This morning, Media Matters released a leaked email sent by Fox News' Washington Managing Editor Bill Sammon during the height of the health care reform debate instructing Fox's journalists not to use the phrase "public option." As we detailed, Sammon's directive echoed advice from a Republican pollster on how to turn public opinion against reform.
Responding to The Daily Beast's Howard Kurtz about the leaked email, Sammon reportedly defended his directive, and also objected to being characterized as conservative:
Sammon said in the interview that he was a newspaper reporter for 25 years and his record demonstrates that he hasn't favored either side. "Have I said things where I take a conservative view? Give me specifics," he said.
Kurtz lists several examples from Sammon's appearances on Fox since he became managing editor:
In his Fox appearances since his promotion last year, Sammon has been notably unsympathetic to the Obama administration. "The mainstream media hates the Tea Party movement almost as much as it hates Sarah Palin," he said this year. "And the reason is simple. That's because both are a threat." Less than a month after the president took office, Sammon said of the stimulus bill: "I think this has turned into a public-relations disaster for Obama. People look at this thing and see, you know, some mouses being protected in Pelosi's district, some rail lines being built in Harry Reid's state... I think as we get deeper into the details of this bill, it's going to get uglier and uglier. So yes, Obama won, but he won ugly."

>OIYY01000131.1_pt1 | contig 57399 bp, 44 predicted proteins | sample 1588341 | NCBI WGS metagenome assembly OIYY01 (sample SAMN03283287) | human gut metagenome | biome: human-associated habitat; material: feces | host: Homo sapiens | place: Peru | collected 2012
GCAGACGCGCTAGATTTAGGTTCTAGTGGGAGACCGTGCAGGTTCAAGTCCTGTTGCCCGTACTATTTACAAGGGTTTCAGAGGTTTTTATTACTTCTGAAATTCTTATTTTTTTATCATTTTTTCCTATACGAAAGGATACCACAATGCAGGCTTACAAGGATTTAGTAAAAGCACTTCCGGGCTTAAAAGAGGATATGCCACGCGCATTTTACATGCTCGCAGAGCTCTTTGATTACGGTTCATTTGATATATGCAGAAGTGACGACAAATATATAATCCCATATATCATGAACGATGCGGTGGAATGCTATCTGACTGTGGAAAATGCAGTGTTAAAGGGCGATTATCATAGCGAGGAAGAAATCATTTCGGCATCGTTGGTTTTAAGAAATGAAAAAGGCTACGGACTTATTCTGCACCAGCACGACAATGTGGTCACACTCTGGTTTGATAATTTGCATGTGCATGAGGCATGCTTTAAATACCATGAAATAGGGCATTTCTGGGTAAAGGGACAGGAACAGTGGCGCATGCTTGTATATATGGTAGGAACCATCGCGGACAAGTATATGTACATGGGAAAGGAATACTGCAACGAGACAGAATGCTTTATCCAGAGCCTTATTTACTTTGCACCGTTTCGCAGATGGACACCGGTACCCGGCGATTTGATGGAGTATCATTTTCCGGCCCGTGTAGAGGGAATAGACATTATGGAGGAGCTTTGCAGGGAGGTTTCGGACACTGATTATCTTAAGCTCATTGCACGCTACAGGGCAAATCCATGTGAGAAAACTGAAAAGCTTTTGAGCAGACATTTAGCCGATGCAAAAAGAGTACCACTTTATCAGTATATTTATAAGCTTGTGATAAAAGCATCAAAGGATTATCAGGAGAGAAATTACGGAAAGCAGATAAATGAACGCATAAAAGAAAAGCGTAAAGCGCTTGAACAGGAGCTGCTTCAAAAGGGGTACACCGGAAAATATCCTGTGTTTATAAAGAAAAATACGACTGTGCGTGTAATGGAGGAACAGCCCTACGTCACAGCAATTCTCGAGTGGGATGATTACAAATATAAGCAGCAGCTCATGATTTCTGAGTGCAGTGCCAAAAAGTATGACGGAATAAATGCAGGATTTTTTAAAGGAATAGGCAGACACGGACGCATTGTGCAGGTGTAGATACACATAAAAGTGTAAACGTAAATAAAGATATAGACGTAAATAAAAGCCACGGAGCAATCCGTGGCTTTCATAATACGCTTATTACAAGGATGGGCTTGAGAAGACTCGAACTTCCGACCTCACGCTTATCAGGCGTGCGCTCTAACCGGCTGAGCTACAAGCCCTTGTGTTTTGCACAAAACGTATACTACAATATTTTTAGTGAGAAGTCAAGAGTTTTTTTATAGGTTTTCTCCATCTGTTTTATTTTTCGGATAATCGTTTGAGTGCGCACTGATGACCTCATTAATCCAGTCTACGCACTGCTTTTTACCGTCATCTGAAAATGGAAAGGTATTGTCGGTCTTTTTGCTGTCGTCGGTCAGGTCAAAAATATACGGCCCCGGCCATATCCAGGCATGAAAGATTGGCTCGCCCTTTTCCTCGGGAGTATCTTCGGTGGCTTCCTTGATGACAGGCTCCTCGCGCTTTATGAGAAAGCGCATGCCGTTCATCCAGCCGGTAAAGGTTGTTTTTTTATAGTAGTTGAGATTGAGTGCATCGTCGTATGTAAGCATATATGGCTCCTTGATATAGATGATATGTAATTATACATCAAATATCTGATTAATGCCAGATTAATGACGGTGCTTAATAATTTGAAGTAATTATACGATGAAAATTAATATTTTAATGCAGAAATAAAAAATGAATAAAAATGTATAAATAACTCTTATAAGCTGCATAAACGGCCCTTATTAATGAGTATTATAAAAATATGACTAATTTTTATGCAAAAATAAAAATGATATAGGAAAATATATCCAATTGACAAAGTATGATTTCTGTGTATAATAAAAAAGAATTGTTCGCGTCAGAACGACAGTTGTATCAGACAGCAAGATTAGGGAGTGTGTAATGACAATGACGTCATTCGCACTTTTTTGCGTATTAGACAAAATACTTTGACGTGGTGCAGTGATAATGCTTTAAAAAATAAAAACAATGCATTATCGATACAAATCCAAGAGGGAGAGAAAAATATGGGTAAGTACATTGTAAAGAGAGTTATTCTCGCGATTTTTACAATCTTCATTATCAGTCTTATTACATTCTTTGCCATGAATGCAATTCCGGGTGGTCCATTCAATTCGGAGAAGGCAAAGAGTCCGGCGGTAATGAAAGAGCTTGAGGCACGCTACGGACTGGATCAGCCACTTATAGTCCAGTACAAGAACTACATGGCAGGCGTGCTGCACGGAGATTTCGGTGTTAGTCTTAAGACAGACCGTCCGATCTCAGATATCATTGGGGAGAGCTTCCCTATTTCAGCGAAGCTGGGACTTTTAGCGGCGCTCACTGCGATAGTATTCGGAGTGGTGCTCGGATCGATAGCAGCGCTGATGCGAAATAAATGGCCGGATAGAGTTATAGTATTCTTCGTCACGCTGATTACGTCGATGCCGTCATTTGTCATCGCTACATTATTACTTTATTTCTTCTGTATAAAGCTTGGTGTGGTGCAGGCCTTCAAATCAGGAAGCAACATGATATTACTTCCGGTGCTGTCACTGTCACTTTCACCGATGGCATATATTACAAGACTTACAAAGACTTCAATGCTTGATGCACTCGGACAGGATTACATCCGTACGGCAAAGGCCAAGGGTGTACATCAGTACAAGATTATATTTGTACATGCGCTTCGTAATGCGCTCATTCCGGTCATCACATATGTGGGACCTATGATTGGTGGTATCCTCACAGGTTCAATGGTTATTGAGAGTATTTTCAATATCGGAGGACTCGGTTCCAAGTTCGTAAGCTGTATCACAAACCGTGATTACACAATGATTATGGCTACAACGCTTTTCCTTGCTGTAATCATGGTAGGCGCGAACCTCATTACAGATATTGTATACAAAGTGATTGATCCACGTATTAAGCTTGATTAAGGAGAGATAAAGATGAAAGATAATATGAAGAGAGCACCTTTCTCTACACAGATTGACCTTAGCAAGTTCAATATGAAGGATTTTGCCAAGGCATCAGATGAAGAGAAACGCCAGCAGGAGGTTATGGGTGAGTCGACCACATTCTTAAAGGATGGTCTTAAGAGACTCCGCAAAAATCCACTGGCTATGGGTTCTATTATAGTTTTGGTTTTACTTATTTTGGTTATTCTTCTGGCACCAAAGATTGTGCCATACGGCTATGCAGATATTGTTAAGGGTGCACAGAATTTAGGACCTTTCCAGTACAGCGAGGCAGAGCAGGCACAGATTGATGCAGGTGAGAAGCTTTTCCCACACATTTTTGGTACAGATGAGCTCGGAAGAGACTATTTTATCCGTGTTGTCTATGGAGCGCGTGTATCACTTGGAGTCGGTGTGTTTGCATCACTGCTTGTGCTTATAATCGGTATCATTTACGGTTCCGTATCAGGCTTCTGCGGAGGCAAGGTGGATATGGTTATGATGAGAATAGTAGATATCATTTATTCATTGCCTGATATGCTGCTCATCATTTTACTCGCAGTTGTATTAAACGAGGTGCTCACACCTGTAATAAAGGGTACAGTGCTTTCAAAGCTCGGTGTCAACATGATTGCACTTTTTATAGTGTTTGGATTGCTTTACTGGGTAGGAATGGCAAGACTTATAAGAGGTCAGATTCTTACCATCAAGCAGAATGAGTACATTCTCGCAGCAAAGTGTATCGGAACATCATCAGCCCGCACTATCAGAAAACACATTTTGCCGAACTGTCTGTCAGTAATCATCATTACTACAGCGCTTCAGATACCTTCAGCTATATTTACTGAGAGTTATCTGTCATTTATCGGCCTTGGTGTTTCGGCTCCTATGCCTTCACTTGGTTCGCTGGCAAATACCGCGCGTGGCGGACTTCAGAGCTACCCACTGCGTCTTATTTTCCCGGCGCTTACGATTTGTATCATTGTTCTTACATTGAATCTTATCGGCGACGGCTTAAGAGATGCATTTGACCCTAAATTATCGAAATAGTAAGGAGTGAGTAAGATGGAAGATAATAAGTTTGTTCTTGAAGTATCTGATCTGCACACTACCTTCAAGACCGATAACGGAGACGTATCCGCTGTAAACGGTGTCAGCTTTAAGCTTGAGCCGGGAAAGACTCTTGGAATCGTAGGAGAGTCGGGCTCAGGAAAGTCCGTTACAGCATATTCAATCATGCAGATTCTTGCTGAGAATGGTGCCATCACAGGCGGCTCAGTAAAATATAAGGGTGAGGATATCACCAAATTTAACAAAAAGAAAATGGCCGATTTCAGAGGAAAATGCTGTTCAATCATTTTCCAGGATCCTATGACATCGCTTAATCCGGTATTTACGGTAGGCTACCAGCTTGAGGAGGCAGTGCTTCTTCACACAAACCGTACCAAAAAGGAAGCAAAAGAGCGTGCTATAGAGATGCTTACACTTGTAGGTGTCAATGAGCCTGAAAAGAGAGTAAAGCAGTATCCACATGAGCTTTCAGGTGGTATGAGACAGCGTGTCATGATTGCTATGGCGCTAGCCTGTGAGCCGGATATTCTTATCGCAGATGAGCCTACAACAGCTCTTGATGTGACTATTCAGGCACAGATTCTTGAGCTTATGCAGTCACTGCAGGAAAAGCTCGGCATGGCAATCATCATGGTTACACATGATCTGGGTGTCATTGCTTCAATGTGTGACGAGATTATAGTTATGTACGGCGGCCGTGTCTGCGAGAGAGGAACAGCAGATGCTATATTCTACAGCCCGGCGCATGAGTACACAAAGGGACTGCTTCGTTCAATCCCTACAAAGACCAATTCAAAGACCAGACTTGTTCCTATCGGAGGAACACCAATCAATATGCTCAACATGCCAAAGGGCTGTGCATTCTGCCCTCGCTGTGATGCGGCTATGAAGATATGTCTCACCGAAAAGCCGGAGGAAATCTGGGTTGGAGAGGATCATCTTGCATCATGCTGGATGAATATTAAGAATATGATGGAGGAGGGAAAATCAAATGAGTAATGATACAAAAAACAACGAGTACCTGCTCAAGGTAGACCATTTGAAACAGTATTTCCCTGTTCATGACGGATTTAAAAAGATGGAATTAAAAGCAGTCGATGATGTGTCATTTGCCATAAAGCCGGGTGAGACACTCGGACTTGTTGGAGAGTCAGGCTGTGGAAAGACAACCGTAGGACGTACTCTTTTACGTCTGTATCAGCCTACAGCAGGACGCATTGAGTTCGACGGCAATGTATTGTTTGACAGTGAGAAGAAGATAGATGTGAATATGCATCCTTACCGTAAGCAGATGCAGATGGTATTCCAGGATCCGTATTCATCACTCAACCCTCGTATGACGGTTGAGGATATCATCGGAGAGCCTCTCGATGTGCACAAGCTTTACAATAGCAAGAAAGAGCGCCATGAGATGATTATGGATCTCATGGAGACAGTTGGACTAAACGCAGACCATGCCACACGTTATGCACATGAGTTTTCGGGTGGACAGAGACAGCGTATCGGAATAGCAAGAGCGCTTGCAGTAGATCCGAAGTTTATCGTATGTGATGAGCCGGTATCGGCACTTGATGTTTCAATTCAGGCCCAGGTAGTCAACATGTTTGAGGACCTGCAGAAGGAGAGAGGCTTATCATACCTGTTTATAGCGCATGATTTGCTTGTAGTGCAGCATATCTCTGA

Sammon has also accused Obama of making decisions that "take America off its war footing... the opposite of what the Bush and Cheney folks did in the wake of 9/11." And during a discussion of Iraq last year, he said: "That's the difference between liberals and conservatives. Conservatives have the intellectual honesty like Bill Kristol here to support both surges, whereas a lot of Democrats reflexively opposed George Bush's surge because--it wasn't so much because they were antiwar. It's because they wanted to destroy the Bush presidency."
And evidence that Sammon pushes a conservative viewpoint goes back much farther.
As we documented earlier this year, Sammon wrote numerous fawning books about the Bush administration, most of which were published by the Regnery Company, which describes itself as "central to the conservative movement" and "the nation's preeminent conservative publisher."
Sammon's books didn't really try to hide his viewpoint, and in fact were identified by reviewers as "conservative polemic" that show his "admiration" of President Bush:
- At Any Cost: How Al Gore Tried to Steal the Election
- Fighting Back: The War on Terrorism From Inside the Bush White House
- Misunderestimated: The President Battles Terrorism, Media Bias, and the Bush Haters
- Strategery: How George W. Bush Is Defeating Terrorists, Outwitting Democrats, and Confounding the Mainstream Media
- The Evangelical President: George Bush's Struggle to Spread a Moral Democracy Throughout the World
But you don't have to take our word for it about Sammon's conservative bona fides, just ask two of Fox News' most prominent on-air personalities.
In a June 2001 interview on Fox News' The O'Reilly Factor, Bill O'Reilly introduced Sammon by saying: "Mr. Sammon obviously is a conservative and coming from that point of view." Sammon did not object to O'Reilly designation.
More recently, on the August 2009 edition of Fox Broadcasting Co's Fox News Sunday, host Chris Wallace told Sammon that "I think it's fair to say you tilt conservative in your views." Once again, Sammon did not reject Wallace's characterization.
Is that "specific" enough, Mr. Sammon?